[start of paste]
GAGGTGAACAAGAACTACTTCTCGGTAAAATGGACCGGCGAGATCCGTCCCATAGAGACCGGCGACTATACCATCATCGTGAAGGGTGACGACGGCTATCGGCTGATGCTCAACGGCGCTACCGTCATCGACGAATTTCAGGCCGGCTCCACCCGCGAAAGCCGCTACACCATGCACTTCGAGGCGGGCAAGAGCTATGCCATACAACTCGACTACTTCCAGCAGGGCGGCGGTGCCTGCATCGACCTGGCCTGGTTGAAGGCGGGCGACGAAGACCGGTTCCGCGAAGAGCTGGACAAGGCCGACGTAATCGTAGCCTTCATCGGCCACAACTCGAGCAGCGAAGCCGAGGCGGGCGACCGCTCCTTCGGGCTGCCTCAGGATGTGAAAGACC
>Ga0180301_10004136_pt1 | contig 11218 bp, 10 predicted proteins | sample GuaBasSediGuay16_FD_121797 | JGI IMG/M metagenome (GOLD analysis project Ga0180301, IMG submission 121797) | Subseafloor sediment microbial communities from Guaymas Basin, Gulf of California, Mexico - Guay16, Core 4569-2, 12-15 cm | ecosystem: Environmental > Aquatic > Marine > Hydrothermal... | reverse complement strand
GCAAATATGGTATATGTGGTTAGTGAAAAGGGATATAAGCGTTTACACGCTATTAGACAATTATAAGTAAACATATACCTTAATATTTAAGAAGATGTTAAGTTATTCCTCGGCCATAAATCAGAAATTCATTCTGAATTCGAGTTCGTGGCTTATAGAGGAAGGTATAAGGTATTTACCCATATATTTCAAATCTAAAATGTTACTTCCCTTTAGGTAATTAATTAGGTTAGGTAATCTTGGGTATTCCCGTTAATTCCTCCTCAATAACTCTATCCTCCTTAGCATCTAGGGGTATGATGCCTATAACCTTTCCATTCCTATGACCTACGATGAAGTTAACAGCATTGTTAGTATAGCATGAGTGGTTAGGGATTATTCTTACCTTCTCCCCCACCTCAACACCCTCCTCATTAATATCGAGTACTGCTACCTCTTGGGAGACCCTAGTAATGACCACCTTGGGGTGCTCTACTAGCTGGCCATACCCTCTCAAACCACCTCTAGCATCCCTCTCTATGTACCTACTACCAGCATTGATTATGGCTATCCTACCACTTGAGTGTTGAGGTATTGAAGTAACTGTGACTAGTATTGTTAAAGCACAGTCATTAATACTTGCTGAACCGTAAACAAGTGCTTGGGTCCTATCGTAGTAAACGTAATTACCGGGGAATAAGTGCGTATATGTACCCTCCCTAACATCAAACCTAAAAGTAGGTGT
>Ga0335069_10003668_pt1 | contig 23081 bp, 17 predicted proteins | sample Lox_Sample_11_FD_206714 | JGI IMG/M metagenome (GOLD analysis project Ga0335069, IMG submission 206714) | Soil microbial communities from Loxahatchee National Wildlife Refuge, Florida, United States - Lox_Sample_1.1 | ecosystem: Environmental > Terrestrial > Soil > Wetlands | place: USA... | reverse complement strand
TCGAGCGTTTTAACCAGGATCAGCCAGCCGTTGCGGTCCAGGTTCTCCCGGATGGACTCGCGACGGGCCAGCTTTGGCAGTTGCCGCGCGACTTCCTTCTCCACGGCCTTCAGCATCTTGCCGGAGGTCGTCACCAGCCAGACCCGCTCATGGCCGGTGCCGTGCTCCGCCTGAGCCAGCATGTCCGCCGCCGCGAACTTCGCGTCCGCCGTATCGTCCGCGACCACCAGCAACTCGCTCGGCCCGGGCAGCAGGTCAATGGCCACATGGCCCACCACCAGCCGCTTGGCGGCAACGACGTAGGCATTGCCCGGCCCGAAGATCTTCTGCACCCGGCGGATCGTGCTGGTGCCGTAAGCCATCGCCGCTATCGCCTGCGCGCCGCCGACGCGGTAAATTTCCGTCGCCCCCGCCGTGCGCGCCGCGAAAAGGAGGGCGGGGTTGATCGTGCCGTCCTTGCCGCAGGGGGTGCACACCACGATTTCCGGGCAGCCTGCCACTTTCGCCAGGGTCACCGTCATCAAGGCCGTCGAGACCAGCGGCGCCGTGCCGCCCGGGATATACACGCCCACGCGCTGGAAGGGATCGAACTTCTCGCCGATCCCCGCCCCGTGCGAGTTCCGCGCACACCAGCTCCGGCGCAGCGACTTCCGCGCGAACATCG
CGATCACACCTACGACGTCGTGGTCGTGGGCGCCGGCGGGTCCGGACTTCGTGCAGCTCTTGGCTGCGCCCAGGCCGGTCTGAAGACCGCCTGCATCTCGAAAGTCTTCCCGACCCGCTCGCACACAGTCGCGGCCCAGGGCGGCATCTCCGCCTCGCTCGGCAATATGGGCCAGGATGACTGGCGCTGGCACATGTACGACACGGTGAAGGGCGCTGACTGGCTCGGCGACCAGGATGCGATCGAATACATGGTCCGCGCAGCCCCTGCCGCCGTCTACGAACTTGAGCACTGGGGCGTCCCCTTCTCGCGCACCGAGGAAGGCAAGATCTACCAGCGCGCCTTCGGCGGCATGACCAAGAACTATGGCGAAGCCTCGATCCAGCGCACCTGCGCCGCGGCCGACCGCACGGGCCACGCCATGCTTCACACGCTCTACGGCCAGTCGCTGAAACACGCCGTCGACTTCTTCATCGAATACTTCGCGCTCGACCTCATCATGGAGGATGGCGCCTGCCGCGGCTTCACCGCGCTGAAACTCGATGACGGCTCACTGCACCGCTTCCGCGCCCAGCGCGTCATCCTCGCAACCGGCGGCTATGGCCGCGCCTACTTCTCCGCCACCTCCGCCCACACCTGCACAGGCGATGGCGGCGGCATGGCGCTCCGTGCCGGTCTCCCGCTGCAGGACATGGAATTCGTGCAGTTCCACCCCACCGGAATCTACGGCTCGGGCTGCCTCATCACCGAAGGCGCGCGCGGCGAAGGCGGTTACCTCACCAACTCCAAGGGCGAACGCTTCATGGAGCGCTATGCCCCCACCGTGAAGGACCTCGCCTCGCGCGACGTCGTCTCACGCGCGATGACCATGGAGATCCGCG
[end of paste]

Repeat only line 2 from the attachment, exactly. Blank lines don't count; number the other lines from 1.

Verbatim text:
>Ga0180301_10004136_pt1 | contig 11218 bp, 10 predicted proteins | sample GuaBasSediGuay16_FD_121797 | JGI IMG/M metagenome (GOLD analysis project Ga0180301, IMG submission 121797) | Subseafloor sediment microbial communities from Guaymas Basin, Gulf of California, Mexico - Guay16, Core 4569-2, 12-15 cm | ecosystem: Environmental > Aquatic > Marine > Hydrothermal... | reverse complement strand